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Google Plans To Spend $13B In 2019 Expanding Real Estate Footprint Across U.S.


As one tech giant pulls out of a major expansion plan, another is plowing full steam ahead.

Google CEO Sundar Pichai announced plans to spend $13B to increase and improve the company's real estate holdings across the country in a blog post, CNBC reports. The capital will go toward both offices and data centers, with major expansions planned in 14 states.

Although Google's biggest impending office expansion is its previously announced 1.7M SF Hudson Square project in lower Manhattan, its announcement positions that as part of a nationwide growth plan that includes moving its Wisconsin operations to a larger office, doubling its workforce in Virginia and adding offices in Georgia, Texas, the state of Washington, the Boston area and Los Angeles. 

Pinchai confirmed the rumors that Google will be the anchor tenant in Boston Propertiesnew office tower in the Kendall Square neighborhood of Cambridge, Massachusetts. Moving into new construction seems to be the prevailing trend among Google's expansion, as its plans in Austin, Texas, and Atlanta also reportedly involve anchoring as-yet-unfinished towers in each city.

Google's plans in New York and Los Angeles look to be the exception, as it involves two redevelopments. A 584K SF creative office refit of the former Westside Pavilion mall will follow its recent move into the former Spruce Goose Hangar in the Playa Vista neighborhood. Google's sizable footprint in New York City is made up mostly of redeveloped manufacturing facilities on Manhattan's West Side, including its recent purchase of Chelsea Market for a near-record $2.4B last year.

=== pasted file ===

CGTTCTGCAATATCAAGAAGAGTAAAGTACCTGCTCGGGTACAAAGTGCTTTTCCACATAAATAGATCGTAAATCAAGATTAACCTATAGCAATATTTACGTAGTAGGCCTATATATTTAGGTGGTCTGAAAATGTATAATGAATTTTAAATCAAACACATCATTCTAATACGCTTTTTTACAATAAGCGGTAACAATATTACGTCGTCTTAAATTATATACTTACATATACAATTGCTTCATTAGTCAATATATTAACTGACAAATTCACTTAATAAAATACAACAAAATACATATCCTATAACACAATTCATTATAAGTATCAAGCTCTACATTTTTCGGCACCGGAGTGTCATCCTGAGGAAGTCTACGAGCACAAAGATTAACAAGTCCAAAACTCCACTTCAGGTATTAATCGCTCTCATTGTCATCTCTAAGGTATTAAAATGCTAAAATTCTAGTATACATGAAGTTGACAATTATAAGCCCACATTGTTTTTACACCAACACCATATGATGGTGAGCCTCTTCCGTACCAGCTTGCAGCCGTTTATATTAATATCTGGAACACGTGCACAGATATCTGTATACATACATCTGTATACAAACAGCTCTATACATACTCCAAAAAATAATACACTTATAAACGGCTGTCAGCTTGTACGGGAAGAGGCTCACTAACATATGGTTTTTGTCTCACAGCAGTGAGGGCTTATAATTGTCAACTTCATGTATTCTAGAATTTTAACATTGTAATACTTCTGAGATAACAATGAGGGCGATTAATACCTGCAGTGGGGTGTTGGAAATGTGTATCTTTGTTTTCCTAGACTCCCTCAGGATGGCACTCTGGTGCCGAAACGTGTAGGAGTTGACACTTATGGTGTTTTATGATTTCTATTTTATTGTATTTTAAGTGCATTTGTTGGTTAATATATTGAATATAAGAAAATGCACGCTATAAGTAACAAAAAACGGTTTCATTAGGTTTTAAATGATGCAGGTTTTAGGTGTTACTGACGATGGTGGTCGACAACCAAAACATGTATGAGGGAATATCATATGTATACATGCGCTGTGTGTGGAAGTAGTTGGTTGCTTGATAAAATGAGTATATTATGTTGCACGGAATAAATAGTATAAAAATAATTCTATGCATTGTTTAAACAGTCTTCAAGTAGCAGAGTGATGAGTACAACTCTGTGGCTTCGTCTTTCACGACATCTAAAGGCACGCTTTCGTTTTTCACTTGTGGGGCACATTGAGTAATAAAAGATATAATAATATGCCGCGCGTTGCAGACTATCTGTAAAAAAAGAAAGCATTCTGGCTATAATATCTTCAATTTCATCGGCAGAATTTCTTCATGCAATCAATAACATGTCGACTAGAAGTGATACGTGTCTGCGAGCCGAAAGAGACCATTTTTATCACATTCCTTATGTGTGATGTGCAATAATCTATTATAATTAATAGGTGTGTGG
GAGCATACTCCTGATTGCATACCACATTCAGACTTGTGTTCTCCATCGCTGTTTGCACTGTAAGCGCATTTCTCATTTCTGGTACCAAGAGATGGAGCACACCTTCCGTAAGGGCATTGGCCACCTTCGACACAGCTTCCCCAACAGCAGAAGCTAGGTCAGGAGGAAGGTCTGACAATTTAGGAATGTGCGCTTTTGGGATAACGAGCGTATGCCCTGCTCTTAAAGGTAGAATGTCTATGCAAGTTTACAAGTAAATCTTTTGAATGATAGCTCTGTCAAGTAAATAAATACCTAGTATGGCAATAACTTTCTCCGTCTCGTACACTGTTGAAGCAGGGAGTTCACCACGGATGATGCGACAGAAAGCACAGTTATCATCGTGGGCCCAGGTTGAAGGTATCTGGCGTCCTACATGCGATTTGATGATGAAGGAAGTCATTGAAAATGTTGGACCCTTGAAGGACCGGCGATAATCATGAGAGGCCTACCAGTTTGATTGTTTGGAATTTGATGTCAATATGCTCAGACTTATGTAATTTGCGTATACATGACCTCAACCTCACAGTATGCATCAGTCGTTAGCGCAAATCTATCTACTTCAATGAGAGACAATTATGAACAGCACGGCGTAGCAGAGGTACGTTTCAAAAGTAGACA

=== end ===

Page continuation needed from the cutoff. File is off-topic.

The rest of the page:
Data centers are likely just as integral a part of Google's long-term designs as office space, with planned centers in Nevada, Texas, Nebraska and Ohio representing its first digital infrastructure in each of those states, according to CNBC.

Though Google appears to have lofty goals for 2019, its planned capital expenditure actually represents a decline from last year, when it spent over $25B, a massive one-year spike, aided by the Chelsea Market buy, from the $12.6B it spent in 2017. Google parent company Alphabet Chief Financial Officer Ruth Porat told CNBC she expects 2019's spending to be more representative of the company's long-term plans than the year before.